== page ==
Link to Owner Dr. Robert B. Pamplin Jr.



UPDATE MAY 28: Approved ordinance establishs decibel limit, rather than relying on subjective evaluations

PMG PHOTO: ANNA DEL SAVIO - Scappoose Police Chief Norm Miller, center, sits between Alexandra Rains, assistant to City Manager Michael Sykes, right, at a City Council meeting. City staff have recommended amending the existing noise ordinance to clarify enforcement.

Update: The new noise ordinance was unanimously approved by the Scappoose City Council on Monday, May 20. Under the new ordinance, the noise limit from 10 p.m. to 6 a.m. is 55 decibels. The ordinance takes effect June 19.

Scappoose Police Chief Norm Miller has proposed an ordinance defining a specific volume limit between 10 p.m. and 6 a.m.

Currently, the city's noise ordinance requires that police use a "reasonableness standard" in evaluating noise levels. According to Miller, that standard is unenforceable because of its subjective nature.

"Everybody's opinion is different, that includes the judge" when noise violations end up in court, Miller said.

The proposed ordinance amends the city's municipal code to define an unacceptable volume as equal to or greater than 55 decibels.

Scappoose police will use a sound meter to measure volume at the property line. The Scappoose Police Department already has this sound meter, according to Miller.

In the existing ordinance, "loud, boisterous talking, yelling or shouting which is audible 50 feet from the noise-producing site will be considered excessive" in residential areas.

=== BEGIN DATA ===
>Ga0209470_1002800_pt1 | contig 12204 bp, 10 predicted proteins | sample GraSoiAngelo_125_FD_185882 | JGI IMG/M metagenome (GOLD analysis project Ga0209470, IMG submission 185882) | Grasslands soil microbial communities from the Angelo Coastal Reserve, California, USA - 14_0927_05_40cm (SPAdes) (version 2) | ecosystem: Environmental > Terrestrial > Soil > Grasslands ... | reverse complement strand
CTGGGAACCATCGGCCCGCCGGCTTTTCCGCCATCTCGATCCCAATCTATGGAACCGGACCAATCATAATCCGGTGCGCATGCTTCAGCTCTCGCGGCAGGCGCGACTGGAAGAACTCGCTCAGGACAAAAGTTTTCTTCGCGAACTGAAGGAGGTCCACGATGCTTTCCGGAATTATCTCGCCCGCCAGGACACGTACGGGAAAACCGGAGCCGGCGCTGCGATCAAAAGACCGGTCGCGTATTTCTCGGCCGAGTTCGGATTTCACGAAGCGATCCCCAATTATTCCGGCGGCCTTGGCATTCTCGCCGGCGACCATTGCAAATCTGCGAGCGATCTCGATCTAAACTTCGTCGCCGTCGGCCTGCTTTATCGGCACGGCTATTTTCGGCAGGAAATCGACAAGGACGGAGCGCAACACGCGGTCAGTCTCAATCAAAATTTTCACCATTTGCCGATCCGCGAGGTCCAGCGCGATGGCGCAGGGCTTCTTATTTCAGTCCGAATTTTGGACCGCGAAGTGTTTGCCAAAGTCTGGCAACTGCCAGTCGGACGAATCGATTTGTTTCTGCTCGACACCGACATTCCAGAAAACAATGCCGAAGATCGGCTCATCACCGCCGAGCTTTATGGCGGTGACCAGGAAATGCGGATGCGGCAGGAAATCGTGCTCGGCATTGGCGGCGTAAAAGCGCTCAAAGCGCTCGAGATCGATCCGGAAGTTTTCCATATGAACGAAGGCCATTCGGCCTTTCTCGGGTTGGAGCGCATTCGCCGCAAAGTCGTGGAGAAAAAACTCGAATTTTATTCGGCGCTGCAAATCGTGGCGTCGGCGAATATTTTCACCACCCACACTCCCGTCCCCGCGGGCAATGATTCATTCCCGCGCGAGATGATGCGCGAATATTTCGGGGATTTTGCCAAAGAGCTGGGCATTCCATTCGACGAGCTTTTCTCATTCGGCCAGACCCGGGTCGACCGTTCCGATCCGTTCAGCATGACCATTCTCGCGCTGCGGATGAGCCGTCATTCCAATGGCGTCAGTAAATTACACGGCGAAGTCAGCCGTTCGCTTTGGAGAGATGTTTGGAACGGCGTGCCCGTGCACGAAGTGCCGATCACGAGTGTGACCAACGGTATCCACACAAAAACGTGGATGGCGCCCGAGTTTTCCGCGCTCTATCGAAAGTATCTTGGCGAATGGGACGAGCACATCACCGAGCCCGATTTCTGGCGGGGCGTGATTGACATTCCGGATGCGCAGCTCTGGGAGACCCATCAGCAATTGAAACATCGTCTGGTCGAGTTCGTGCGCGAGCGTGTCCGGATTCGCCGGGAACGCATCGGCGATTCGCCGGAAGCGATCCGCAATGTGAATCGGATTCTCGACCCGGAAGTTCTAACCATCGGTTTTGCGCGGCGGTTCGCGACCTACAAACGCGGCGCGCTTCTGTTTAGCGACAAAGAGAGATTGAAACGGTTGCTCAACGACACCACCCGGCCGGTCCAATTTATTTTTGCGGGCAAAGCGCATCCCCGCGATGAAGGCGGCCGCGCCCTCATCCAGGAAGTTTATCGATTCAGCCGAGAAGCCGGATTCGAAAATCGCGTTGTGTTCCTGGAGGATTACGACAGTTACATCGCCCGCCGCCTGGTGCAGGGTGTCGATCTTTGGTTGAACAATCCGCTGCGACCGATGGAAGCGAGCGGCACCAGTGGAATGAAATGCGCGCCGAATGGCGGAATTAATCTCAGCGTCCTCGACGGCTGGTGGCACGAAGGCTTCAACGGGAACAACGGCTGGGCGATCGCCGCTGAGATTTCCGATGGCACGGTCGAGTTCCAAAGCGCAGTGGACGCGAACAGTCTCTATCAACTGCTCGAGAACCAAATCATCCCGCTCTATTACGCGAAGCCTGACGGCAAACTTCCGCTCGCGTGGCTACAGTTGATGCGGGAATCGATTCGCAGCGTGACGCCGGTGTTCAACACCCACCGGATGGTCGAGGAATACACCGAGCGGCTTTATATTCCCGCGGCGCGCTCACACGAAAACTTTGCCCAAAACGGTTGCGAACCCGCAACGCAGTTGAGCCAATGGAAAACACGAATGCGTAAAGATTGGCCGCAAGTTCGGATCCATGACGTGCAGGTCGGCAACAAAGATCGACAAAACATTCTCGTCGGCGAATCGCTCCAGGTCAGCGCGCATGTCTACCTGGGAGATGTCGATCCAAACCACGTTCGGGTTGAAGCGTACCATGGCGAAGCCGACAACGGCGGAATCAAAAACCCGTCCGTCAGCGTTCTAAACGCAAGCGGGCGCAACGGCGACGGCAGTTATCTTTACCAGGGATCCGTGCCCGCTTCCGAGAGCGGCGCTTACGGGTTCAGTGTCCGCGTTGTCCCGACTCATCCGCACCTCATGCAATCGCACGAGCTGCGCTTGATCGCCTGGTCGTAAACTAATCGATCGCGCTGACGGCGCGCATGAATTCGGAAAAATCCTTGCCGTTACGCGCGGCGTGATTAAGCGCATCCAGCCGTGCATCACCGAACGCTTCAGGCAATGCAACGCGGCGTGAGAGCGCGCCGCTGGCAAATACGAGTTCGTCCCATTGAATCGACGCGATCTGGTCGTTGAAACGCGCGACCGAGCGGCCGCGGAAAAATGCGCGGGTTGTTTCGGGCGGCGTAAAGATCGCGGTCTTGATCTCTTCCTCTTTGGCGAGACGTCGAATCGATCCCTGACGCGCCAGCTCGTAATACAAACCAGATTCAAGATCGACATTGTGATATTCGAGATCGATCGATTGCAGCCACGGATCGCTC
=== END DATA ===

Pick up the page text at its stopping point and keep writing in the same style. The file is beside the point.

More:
The proposed volume limit is in line with volumes established in other cities.

The existing noise ordinance, like most Scappoose city ordinances, carries a fine of up to $500 dollars. Miller said he can only recall two times citations were issued for noise in the past decade.

At the City Council meeting on May 6, a community member voiced concern about the impact of the noise ordinance on farmers within city limits who begin harvesting early in the morning, sometimes using loud equipment. Miller noted that community members can get permits for exemptions to the ordinance.

The City Council will vote on the ordinance at its next meeting, held May 20 at 6 p.m. in council chambers at City Hall.

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